Stock futures crept higher, while bond yields and oil prices rose, a day after fears of a recession pushed the Dow Jones Industrial Average into a correction.
Futures tied to the S&P 500 edged up 0.2% Tuesday, while blue-chip Dow Jones Industrial Average Futures rose 0.1%. Futures linked to the technology-heavy Nasdaq-1000 were flat. Overseas, the Stoxx Europe 600 rose 0.2% led by its financial and utilities sectors.
Brent crude, the international oil benchmark, continued to climb higher on fears of a US ban on Russian oil imports. Brent crude, the international oil benchmark, rose over 3% to $ 127.26 a barrel.
Investors are scrambling to analyze the likely broader impact of Russia’s invasion of Ukraine and the hardening Western response. Market volatility has jumped as relations between the West and Russia have hit new lows, while soaring commodity prices have raised the prospect that global growth could take a hit and have muddied the outlook for central banks seeking to tame inflation by raising interest rates.
The yield on the benchmark 10-Year US Treasury note rose to 1,844% Tuesday from 1,748% Monday. Bond yields and prices move in opposite directions.
“Investors are becoming increasingly concerned about the impact of surging commodity prices,” said Seema Shah, chief strategist at Principal Global Investors, of the rise in bond yields. “While there is still an element of the safe-haven trade, this is being overwhelmed by inflation concerns.”
Gold added 0.8% to $ 2,011.70 a troy ounce, coming within sight of its record closing level.
On Monday, the Dow Jones index slipped into correction territory for the first time in two years, the Nasdaq Composite index fell into a bear market and the S&P 500 experienced its worst one day decline in about a year-and-a-half.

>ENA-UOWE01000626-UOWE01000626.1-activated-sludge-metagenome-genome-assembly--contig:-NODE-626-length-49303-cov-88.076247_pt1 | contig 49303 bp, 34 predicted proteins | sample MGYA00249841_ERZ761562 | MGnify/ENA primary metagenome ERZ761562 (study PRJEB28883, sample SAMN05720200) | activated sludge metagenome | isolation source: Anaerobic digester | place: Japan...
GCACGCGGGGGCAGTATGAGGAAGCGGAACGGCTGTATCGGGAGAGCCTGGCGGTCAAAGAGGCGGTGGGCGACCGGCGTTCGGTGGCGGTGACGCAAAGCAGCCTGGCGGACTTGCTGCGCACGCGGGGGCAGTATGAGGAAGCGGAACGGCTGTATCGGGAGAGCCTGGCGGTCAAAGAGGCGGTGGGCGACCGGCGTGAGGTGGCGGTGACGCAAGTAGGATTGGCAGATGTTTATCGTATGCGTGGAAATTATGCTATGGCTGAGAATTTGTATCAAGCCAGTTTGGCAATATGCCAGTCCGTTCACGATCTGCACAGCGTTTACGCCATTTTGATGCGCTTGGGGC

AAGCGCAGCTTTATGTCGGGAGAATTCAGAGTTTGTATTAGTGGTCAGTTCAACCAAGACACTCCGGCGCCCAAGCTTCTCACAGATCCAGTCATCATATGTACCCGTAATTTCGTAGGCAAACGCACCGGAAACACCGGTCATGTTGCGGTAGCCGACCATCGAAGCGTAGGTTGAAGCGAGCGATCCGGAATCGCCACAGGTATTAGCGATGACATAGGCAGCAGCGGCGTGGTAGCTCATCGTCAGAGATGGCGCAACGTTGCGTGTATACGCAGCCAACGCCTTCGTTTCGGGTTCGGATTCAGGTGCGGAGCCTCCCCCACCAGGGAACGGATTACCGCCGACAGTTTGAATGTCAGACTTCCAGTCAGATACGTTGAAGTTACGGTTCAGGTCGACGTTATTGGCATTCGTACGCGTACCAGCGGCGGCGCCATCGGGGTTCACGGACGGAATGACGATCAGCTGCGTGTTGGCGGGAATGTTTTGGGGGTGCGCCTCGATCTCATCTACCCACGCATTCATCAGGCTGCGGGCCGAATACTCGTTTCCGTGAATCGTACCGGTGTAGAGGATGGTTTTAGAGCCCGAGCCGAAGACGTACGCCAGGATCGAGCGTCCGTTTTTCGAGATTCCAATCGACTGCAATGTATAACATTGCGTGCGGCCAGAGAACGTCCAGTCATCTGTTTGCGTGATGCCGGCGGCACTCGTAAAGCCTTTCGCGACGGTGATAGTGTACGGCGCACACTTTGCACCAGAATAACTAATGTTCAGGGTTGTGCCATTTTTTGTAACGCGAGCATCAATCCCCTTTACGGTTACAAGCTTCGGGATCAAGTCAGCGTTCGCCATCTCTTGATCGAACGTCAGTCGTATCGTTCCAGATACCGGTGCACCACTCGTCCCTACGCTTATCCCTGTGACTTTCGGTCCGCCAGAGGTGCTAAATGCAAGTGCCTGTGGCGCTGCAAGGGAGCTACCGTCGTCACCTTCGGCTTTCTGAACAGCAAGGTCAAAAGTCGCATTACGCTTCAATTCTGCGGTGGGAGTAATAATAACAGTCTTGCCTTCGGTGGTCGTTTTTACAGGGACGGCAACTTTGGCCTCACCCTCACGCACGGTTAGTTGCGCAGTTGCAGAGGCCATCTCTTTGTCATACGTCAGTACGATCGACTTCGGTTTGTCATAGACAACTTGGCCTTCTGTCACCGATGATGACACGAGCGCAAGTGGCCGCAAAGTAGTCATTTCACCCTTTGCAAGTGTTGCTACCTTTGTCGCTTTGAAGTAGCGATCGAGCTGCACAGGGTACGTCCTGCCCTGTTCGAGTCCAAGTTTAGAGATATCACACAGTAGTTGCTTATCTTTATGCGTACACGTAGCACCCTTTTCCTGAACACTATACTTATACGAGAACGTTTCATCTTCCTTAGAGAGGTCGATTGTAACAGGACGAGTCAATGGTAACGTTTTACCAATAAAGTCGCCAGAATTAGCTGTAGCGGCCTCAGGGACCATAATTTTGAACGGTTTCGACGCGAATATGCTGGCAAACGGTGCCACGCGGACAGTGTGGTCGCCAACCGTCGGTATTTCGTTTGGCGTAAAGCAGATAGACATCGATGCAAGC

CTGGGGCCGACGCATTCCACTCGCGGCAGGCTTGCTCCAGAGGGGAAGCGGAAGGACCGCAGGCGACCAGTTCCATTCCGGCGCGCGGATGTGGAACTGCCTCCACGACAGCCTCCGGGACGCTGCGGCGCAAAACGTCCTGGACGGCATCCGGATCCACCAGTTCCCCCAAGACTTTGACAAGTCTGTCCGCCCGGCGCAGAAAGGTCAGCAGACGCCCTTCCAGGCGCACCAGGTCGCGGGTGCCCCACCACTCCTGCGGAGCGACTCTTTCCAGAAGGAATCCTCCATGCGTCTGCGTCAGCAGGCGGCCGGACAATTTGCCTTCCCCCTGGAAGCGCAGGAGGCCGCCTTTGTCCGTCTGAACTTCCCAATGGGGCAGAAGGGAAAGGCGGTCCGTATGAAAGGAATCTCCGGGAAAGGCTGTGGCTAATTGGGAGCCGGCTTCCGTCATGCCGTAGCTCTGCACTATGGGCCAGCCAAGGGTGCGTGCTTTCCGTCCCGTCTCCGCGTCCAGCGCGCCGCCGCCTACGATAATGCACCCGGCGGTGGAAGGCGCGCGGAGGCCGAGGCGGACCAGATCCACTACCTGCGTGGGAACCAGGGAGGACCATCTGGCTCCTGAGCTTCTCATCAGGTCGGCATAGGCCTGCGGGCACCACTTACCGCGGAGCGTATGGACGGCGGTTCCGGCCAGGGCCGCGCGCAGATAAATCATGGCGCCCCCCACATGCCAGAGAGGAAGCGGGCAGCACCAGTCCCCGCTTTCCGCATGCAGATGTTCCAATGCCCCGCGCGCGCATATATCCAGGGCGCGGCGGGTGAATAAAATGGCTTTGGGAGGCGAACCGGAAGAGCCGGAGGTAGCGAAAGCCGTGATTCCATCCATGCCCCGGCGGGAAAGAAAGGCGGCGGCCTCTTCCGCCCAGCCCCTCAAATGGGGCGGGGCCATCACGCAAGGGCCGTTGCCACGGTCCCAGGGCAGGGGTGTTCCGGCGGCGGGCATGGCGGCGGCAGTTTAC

“I would say the market is in a state of shock. Given the tectonic shift we have seen, everyone is second guessing what the end game may be, ”said Brian O’Reilly, head of market strategy at Mediolanum International Funds.
The impact has been most dramatic in commodity markets, due to Russia’s outsized role as a resource producer. Prices for oil, natural gas and key raw materials like metals and grains have soared, heaping pressure on businesses and households already feeling the pinch of rapidly rising inflation. Concerns that the US could be poised to ban imports of Russian oil have sent crude prices soaring, driving fears of recession.
“Not every recession has been caused by an oil price spike but every oil spike has caused a recession,” said Mr. O’Reilly. “This is likely to be a drawn-out affair and will have a sustained impact on commodity prices.”
Investors are awaiting US trade deficit data, due at 8:30 am ET. Economists expect another record monthly trade gap for January, as consumers spent heavily and inflation pushed up prices.
In Asia, stock markets slumped, following Monday’s moves on Wall Street. Japan’s Nikkei 225 fell 1.7%, while Hong Kong’s Hang Seng index dropped 1.4% to its lowest level since 2016.
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